Global economic activity is slumping, corporate profits are declining and weaker commodity prices are signalling tepid demand – but some strategists are growing more optimistic about U.S. stocks.
Lori Calvasina, head of U.S. equity strategy for RBC Dominion Securities, now expects that the S&P 500 Index will finish this year at 4,250.
That marks a 3.6 per cent increase from her previous target of 4,100 for the U.S. blue chip index and implies a gain of 1 per cent from its level on Tuesday.
That’s not a particularly bullish scenario, but it means she expects that the S&P 500 will finish 2023 with a gain of more than 10 per cent.
More importantly, the expected gain over the next seven months suggests that the clouds hanging over the stock market right now and weighing on broader investor sentiment are not particularly worrisome to some observers.
“Overall, the backdrop for U.S. equities is filled with conflicting crosscurrents, far more than we can remember in our 23 years working in equity strategy,” Ms. Calvasina said in a note.
She added: “While our new target still reflects a fairly neutral view on the direction of stocks through year end, when asked we do acknowledge more upside risks than downside risks.”
Last week, Savita Subramanian, equity and quant strategist at Bank of America, raised her year-end estimate for the S&P 500 to 4,300, marking a 7.5 per cent increase from her previous target of 4,000.
That, too, implies tepid gains from the index’s current level – but also suggests that some strategists are beginning to push back against what they see as overly pessimistic sentiment, which can serve as a contrarian signal to buy stocks.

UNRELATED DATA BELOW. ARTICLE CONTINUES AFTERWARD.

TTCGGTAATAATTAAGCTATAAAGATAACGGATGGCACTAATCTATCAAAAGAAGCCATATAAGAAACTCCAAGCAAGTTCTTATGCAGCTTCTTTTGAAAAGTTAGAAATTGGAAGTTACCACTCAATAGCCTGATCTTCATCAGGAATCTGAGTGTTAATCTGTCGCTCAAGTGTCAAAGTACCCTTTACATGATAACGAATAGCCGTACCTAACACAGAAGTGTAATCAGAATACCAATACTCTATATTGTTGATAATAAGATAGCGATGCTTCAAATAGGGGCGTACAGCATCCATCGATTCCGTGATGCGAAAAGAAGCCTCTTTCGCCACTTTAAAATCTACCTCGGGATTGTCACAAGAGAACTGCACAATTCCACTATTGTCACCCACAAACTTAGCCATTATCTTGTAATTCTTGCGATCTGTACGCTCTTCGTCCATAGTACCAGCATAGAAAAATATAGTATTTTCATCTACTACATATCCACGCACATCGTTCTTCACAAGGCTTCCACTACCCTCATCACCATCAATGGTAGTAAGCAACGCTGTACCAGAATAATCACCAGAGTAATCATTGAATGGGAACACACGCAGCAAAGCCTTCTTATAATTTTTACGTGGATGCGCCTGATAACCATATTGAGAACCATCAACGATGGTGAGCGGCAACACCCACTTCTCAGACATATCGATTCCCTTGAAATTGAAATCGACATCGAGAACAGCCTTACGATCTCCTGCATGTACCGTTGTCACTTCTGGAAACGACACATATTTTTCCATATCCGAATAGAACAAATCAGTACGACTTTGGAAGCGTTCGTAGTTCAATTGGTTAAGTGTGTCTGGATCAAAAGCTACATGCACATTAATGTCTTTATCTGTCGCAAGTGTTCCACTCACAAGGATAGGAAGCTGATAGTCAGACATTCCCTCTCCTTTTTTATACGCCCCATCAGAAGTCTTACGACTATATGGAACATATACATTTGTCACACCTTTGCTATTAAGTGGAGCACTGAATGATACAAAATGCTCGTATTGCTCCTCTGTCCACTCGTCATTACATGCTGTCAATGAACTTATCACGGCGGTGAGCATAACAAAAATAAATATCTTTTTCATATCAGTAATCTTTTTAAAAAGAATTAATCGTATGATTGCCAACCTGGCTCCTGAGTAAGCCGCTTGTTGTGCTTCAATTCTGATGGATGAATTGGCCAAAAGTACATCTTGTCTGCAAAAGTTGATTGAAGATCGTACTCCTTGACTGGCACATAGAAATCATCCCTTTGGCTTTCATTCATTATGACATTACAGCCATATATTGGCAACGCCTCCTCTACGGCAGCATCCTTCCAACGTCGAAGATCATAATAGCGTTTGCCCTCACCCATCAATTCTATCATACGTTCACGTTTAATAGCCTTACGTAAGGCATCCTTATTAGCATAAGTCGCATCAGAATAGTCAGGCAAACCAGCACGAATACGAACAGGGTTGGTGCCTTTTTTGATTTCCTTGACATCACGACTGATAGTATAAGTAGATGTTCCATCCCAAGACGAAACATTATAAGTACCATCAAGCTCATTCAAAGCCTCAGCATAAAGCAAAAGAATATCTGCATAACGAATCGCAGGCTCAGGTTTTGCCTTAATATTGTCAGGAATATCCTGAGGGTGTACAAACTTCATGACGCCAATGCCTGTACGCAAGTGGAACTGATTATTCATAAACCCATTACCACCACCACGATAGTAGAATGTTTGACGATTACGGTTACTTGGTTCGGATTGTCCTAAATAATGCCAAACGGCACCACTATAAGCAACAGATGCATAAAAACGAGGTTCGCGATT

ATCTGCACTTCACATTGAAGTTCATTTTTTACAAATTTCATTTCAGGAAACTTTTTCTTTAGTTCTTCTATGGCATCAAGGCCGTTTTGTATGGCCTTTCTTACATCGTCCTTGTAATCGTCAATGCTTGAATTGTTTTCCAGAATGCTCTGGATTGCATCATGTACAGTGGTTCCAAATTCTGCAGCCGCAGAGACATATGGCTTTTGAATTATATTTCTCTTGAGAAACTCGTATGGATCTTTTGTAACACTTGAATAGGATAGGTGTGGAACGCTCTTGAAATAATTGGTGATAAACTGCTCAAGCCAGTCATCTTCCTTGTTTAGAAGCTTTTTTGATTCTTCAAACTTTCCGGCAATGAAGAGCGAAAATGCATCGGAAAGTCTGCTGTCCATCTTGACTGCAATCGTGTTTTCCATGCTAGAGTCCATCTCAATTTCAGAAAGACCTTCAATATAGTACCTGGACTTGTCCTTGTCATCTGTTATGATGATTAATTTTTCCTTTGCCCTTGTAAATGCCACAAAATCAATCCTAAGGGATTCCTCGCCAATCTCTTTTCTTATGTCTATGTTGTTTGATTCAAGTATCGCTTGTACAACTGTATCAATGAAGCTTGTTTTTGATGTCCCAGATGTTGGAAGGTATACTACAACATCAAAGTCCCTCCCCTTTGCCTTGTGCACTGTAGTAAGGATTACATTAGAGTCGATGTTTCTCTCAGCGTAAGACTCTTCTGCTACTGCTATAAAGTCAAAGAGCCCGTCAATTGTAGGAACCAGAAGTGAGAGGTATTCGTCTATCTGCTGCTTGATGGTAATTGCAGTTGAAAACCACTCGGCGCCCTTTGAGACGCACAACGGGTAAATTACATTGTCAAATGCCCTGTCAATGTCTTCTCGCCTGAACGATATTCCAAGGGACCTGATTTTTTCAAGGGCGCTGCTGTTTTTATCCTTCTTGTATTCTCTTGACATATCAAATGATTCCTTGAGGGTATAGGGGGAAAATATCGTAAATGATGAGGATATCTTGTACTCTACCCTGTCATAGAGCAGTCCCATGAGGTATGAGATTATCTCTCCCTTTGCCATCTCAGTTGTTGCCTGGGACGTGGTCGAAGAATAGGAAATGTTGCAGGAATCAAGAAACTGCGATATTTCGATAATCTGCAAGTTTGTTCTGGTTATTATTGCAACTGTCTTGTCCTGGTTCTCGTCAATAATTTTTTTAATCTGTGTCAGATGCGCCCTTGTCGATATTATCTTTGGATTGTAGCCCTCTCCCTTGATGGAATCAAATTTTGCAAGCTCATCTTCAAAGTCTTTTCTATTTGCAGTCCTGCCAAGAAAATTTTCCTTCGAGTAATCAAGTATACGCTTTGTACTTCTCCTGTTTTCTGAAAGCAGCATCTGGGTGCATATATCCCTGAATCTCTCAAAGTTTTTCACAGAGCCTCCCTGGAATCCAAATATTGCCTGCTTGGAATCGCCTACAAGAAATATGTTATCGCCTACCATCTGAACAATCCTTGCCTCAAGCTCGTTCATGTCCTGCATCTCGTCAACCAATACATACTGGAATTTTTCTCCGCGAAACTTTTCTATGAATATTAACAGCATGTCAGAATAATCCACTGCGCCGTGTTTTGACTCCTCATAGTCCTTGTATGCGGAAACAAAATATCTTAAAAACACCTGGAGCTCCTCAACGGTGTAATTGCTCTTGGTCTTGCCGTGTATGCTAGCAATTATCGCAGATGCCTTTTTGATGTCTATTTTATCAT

Sentiment surveys from the American Association of Individual Investors – which have tended to serve contrarians well in the past – have shown that small investors have little appetite for stocks right now.
Throughout May, about 40 per cent of respondents to the weekly surveys said they felt bearish about the stock market over the next six months. That is well above the historical average of 31 per cent of respondents who felt bearish, even though the S&P 500 has rebounded by about 20 per cent since mid-October.
Ms. Subramanian said that the average stock allocation recommended by Wall Street strategists has plummeted to its lowest level, relative to bonds, since 2009, amid widespread concerns today about geopolitics, the U.S. debt ceiling, the regional banking crisis and an oncoming recession.
“For the bear case, talk to the person next to you,” she said in her note.
Ms. Subramanian’s enthusiastic case for stocks rests not only on sentiment, though. She also bats down concerns about high equity valuations that point to the S&P 500 trading at 21 times estimated earnings for 2023.
While that reading is elevated, she argued that it reflects so-called trough earnings – or corporate profits that are at their lowest point in a business cycle, creating a distorted snapshot. Normalized earnings for 2024, point to a more reasonable – though hardly cheap – valuation of 19 times earnings.
Ms. Calvasina said that the stock prices tend to discount earnings trends well in advance. That may be why the S&P 500 touched a low point back in October, as stocks reflected an earnings downturn this year. The index, now higher, is pricing in an earnings recovery in 2024.
“Historically, the S&P 500 bottoms three to six months before the downward revisions cycle is done. The market bottom missed that window this time around, but only by a month,” Ms. Calvasina said.
She raised her 2023 profit estimate for companies within the S&P 500 to US$213 per share, up from US$200 previously, after companies reported better-than-expected profit margins in the first quarter. For 2024, she expects profits will rise to US$223 per share, underpinning a potential shift in investor sentiment.
Neither strategist is expecting big gains for the S&P 500 for the rest of this year. But their improving outlook stands as a challenge to investors expecting the worst.